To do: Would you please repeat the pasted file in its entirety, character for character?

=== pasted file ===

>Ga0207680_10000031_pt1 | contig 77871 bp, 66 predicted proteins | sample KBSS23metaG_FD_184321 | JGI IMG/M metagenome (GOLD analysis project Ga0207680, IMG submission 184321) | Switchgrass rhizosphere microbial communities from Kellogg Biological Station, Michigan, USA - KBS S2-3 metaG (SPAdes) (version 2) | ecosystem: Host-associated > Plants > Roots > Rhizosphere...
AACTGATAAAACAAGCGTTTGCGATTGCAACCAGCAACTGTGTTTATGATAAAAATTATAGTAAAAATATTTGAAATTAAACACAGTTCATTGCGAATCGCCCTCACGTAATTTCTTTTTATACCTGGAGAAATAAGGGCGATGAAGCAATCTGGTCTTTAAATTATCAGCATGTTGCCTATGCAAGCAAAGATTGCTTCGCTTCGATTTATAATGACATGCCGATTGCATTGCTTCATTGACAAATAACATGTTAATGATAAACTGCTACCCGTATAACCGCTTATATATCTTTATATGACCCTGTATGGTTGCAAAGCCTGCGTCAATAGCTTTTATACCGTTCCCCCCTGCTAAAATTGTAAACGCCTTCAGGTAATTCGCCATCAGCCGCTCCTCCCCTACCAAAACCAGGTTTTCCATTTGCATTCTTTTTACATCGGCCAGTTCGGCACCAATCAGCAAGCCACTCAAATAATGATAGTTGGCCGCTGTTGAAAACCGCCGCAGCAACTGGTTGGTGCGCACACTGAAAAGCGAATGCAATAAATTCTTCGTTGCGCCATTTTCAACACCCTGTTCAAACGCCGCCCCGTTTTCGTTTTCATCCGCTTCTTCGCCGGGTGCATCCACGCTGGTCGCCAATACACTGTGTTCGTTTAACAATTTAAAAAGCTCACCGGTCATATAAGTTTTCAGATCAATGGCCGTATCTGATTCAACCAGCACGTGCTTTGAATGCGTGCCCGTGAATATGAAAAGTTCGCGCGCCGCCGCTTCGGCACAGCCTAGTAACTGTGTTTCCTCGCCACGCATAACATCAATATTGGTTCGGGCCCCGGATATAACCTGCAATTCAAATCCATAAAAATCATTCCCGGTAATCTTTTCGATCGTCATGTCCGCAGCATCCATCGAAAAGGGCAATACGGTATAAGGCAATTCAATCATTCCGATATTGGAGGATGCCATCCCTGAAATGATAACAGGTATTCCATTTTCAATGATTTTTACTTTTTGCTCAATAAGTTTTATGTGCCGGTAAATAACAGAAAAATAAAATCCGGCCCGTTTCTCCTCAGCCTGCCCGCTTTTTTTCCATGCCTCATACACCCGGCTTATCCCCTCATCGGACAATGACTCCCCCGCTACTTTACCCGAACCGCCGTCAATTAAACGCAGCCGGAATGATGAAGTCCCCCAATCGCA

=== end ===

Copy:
>Ga0207680_10000031_pt1 | contig 77871 bp, 66 predicted proteins | sample KBSS23metaG_FD_184321 | JGI IMG/M metagenome (GOLD analysis project Ga0207680, IMG submission 184321) | Switchgrass rhizosphere microbial communities from Kellogg Biological Station, Michigan, USA - KBS S2-3 metaG (SPAdes) (version 2) | ecosystem: Host-associated > Plants > Roots > Rhizosphere...
AACTGATAAAACAAGCGTTTGCGATTGCAACCAGCAACTGTGTTTATGATAAAAATTATAGTAAAAATATTTGAAATTAAACACAGTTCATTGCGAATCGCCCTCACGTAATTTCTTTTTATACCTGGAGAAATAAGGGCGATGAAGCAATCTGGTCTTTAAATTATCAGCATGTTGCCTATGCAAGCAAAGATTGCTTCGCTTCGATTTATAATGACATGCCGATTGCATTGCTTCATTGACAAATAACATGTTAATGATAAACTGCTACCCGTATAACCGCTTATATATCTTTATATGACCCTGTATGGTTGCAAAGCCTGCGTCAATAGCTTTTATACCGTTCCCCCCTGCTAAAATTGTAAACGCCTTCAGGTAATTCGCCATCAGCCGCTCCTCCCCTACCAAAACCAGGTTTTCCATTTGCATTCTTTTTACATCGGCCAGTTCGGCACCAATCAGCAAGCCACTCAAATAATGATAGTTGGCCGCTGTTGAAAACCGCCGCAGCAACTGGTTGGTGCGCACACTGAAAAGCGAATGCAATAAATTCTTCGTTGCGCCATTTTCAACACCCTGTTCAAACGCCGCCCCGTTTTCGTTTTCATCCGCTTCTTCGCCGGGTGCATCCACGCTGGTCGCCAATACACTGTGTTCGTTTAACAATTTAAAAAGCTCACCGGTCATATAAGTTTTCAGATCAATGGCCGTATCTGATTCAACCAGCACGTGCTTTGAATGCGTGCCCGTGAATATGAAAAGTTCGCGCGCCGCCGCTTCGGCACAGCCTAGTAACTGTGTTTCCTCGCCACGCATAACATCAATATTGGTTCGGGCCCCGGATATAACCTGCAATTCAAATCCATAAAAATCATTCCCGGTAATCTTTTCGATCGTCATGTCCGCAGCATCCATCGAAAAGGGCAATACGGTATAAGGCAATTCAATCATTCCGATATTGGAGGATGCCATCCCTGAAATGATAACAGGTATTCCATTTTCAATGATTTTTACTTTTTGCTCAATAAGTTTTATGTGCCGGTAAATAACAGAAAAATAAAATCCGGCCCGTTTCTCCTCAGCCTGCCCGCTTTTTTTCCATGCCTCATACACCCGGCTTATCCCCTCATCGGACAATGACTCCCCCGCTACTTTACCCGAACCGCCGTCAATTAAACGCAGCCGGAATGATGAAGTCCCCCAATCGCA